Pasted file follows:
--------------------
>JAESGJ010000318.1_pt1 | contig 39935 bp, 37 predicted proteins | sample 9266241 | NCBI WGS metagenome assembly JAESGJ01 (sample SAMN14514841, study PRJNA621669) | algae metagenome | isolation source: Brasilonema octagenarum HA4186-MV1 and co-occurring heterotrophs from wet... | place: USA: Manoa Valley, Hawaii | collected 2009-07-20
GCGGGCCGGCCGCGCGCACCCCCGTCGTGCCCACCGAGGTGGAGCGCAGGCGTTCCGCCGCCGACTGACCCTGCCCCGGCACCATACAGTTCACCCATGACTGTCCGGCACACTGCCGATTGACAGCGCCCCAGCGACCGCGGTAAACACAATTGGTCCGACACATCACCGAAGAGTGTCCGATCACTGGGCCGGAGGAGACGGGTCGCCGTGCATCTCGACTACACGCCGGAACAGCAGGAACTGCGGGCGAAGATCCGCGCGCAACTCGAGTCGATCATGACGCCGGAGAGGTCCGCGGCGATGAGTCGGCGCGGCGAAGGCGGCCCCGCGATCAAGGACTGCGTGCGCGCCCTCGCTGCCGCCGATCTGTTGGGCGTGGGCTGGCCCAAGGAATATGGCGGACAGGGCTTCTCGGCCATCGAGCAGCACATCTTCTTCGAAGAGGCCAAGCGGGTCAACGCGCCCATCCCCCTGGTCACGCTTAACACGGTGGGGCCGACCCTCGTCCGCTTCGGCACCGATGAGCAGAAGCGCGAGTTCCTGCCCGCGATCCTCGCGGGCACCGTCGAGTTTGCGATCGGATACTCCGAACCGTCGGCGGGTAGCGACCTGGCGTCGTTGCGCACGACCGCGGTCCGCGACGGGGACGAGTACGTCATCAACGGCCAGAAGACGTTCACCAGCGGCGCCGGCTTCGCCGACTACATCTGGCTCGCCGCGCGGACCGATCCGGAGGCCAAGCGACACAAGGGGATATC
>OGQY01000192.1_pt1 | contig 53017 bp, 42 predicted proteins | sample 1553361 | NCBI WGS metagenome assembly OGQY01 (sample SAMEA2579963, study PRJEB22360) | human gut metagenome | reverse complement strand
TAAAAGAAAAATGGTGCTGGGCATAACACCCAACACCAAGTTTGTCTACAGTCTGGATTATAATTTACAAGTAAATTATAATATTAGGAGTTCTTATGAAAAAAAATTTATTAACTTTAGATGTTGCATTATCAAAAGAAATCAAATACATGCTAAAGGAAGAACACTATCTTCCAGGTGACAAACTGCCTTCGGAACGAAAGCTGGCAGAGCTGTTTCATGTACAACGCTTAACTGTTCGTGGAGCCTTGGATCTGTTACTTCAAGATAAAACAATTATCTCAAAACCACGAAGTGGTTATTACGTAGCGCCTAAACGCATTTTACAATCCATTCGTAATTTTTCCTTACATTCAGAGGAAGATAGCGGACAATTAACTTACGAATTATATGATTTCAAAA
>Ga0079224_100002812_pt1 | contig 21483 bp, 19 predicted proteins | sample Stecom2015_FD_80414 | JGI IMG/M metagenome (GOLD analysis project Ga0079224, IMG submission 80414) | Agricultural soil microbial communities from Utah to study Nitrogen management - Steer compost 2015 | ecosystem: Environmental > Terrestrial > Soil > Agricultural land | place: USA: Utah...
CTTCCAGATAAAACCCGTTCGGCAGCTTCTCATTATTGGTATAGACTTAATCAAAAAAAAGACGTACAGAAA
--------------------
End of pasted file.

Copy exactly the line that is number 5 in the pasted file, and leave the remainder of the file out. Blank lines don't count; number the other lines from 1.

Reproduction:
>Ga0079224_100002812_pt1 | contig 21483 bp, 19 predicted proteins | sample Stecom2015_FD_80414 | JGI IMG/M metagenome (GOLD analysis project Ga0079224, IMG submission 80414) | Agricultural soil microbial communities from Utah to study Nitrogen management - Steer compost 2015 | ecosystem: Environmental > Terrestrial > Soil > Agricultural land | place: USA: Utah...